Genetics of circadian rhythms and mood spectrum disorders.

Inserm, U955, Créteil 94000, France.
European neuropsychopharmacology: the journal of the European College of Neuropsychopharmacology (Impact Factor: 3.68). 08/2011; 21 Suppl 4:S676-82. DOI:10.1016/j.euroneuro.2011.07.007
Source: PubMed

ABSTRACT Mood spectrum disorders (bipolar disorder, recurrent depressive disorder and seasonal affective disorder) are accompanied by circadian deregulations, which can occur during acute mood episodes as well as during euthymic periods, and are particularly common among bipolar patients in remission. This suggests that altered circadian rhythms may be biological markers of these disorders. Rhythm dysfunctions have been observed in mood disorder patients by using actigraphic measures and by assessing social metric rhythms, diurnal preferences and melatonin secretion. Since many of these markers are heritable and therefore driven by clock genes, these genes may represent susceptibility factors for mood spectrum disorders. Indeed, several genetic association studies have suggested that certain circadian gene variants play a role in susceptibility to these disorders. Such connections to circadian genes such as CLOCK, ARNTL1, NPAS2, PER3 and NR1D1 have been repeatedly demonstrated for bipolar disorders, and to a lesser extent for recurrent depressive disorders and seasonal affective disorders. The study of circadian phenotypes and circadian genes in mood spectrum disorders represents a major field of research that may yet reveal the pathophysiological determinants of these disorders.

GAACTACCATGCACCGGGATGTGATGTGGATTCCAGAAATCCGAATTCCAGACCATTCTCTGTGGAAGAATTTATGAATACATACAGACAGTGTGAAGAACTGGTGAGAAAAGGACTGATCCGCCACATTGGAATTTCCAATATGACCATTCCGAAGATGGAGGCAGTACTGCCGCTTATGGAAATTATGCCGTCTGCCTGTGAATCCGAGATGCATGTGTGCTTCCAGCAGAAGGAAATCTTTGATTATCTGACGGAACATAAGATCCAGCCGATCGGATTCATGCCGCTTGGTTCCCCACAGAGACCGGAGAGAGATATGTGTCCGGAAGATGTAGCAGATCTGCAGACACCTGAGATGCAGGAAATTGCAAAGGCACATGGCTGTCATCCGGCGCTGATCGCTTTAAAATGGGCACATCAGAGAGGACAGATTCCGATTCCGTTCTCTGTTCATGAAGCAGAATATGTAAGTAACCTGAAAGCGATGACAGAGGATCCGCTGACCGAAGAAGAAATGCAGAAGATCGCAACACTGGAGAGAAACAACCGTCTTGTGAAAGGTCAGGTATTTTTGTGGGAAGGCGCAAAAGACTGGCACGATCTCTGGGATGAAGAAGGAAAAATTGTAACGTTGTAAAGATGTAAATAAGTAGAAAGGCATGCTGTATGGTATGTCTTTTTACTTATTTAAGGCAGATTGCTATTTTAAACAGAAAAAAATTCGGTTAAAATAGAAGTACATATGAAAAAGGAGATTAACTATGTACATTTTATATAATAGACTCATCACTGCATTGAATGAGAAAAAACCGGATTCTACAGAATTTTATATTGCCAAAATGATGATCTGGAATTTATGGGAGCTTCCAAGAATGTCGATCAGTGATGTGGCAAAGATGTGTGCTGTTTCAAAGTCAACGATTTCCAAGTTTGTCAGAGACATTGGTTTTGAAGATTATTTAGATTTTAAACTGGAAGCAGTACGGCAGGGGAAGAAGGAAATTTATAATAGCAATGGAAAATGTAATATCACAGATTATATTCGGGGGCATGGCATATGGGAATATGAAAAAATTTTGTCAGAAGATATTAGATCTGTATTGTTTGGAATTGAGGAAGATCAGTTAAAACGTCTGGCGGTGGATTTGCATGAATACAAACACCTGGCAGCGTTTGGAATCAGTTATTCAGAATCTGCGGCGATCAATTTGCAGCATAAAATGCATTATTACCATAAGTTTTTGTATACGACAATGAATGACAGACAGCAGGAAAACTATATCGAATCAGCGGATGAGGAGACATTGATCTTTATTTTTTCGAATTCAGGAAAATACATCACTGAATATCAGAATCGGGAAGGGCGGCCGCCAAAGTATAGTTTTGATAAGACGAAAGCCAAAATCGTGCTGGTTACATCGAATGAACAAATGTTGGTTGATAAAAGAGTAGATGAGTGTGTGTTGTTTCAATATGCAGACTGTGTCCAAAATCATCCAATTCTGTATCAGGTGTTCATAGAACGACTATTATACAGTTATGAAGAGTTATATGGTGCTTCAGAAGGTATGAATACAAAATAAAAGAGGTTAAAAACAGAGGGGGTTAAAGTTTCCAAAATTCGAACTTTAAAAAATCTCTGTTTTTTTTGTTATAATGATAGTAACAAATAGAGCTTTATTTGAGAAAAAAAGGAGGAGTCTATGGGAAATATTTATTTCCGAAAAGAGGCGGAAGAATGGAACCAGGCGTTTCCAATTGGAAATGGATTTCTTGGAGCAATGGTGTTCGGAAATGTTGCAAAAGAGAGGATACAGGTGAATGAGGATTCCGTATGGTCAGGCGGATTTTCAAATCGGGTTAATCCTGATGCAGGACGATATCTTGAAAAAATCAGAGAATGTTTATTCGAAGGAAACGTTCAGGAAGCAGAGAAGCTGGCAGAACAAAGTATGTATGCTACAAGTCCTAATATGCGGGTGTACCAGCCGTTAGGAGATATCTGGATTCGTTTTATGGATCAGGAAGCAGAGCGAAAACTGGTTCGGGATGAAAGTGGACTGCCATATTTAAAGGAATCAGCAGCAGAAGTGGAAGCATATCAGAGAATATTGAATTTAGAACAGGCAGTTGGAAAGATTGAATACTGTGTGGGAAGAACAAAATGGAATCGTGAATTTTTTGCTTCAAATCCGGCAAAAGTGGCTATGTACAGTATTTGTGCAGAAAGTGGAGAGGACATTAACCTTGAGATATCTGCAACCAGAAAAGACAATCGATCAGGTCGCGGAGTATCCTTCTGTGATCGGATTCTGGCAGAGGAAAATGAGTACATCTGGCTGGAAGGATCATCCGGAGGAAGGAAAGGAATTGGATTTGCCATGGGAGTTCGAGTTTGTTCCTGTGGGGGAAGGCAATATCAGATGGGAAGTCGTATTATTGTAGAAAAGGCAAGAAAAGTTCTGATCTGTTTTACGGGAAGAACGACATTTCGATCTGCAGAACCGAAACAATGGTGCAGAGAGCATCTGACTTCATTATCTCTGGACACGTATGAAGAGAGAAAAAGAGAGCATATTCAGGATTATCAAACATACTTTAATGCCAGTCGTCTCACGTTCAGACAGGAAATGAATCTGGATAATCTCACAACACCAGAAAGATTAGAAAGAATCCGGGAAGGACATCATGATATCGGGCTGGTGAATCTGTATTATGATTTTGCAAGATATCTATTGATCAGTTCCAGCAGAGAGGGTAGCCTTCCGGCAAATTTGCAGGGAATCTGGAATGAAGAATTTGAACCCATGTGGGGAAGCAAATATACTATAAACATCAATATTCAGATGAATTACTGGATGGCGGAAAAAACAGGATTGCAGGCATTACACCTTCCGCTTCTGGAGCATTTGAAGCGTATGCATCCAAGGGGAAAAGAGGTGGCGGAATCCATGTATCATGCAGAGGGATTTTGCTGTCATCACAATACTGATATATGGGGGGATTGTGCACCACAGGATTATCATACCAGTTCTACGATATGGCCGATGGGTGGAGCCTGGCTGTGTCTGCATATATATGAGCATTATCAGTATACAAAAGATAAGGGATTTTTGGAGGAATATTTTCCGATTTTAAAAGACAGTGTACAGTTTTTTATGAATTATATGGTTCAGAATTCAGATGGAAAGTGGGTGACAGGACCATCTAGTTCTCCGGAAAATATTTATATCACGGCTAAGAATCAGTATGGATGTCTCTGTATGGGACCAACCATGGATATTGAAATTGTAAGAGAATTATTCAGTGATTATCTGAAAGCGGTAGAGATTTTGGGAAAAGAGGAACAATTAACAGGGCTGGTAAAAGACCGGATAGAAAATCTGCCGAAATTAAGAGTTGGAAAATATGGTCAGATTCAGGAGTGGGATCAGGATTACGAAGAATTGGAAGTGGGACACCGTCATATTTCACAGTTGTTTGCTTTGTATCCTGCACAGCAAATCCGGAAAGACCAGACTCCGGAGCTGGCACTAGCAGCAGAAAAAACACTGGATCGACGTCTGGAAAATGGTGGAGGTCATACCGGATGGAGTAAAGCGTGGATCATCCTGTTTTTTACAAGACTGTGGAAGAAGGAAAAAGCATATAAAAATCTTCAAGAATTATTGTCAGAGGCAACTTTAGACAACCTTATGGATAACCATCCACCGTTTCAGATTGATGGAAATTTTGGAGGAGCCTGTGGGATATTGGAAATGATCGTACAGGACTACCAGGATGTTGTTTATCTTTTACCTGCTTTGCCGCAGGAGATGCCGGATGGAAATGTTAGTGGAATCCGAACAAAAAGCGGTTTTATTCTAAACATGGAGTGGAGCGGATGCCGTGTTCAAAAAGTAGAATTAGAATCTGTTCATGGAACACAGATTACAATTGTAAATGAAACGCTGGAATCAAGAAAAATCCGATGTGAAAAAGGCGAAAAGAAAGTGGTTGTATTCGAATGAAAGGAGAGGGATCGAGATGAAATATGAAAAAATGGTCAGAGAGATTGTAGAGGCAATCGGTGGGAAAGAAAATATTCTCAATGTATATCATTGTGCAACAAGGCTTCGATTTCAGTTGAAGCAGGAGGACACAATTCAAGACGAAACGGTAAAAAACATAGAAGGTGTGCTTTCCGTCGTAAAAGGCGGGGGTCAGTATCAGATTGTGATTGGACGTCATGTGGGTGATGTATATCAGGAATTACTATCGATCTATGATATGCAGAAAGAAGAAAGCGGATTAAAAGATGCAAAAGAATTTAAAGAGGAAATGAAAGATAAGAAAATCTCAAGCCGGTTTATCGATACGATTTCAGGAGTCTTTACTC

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    ABSTRACT: Introduction Findings from actigraphic studies suggesting that sleep and circadian rhythms are disrupted in bipolar disorder (BD) patients have been undermined by methodological heterogeneity and the failure to adequately address potential confounders. Method Twenty-six euthymic BD cases and 29 healthy controls (HC), recruited from University Paris-Est and matched for age and gender, were compared on subjective (Pittsburgh Sleep Questionnaire Inventory; PQSI) and objective (mean scores and variability in actigraphy) measures of sleep as recorded by over 21 consecutive days. Results Multivariate generalized linear modelling (GLM) revealed significant differences between BD cases and HC for five PSQI items (total score and four subscales), four actigraphy variables (mean scores) and five actigraphy variability measures. Backward stepwise linear regression (BSLR) indicated that a combination of four variables (mean sleep duration, mean sleep latency, variability of the fragmentation index over 21 days, and mean score on PSQI daytime dysfunction sub-scale) correctly classified 89% of study participants as cases or controls (Chi-square=39.81; df=6; p=0.001). Limitations The sample size (although larger than most actigraphy studies) and incomplete matching of cases and controls may have influenced our findings. It was not possible to control for potential effects of psychotropic medication or differences in employment status between groups. Conclusions When potential confounders of sleep and circadian profiles are adequately taken into account (particularly age, gender, daytime sleepiness, mood symptoms, body mass index, and risk of sleep apnoea), a selected subset of quantitative (mean scores) and qualitative (variability) features differentiated euthymic BD cases from HC.
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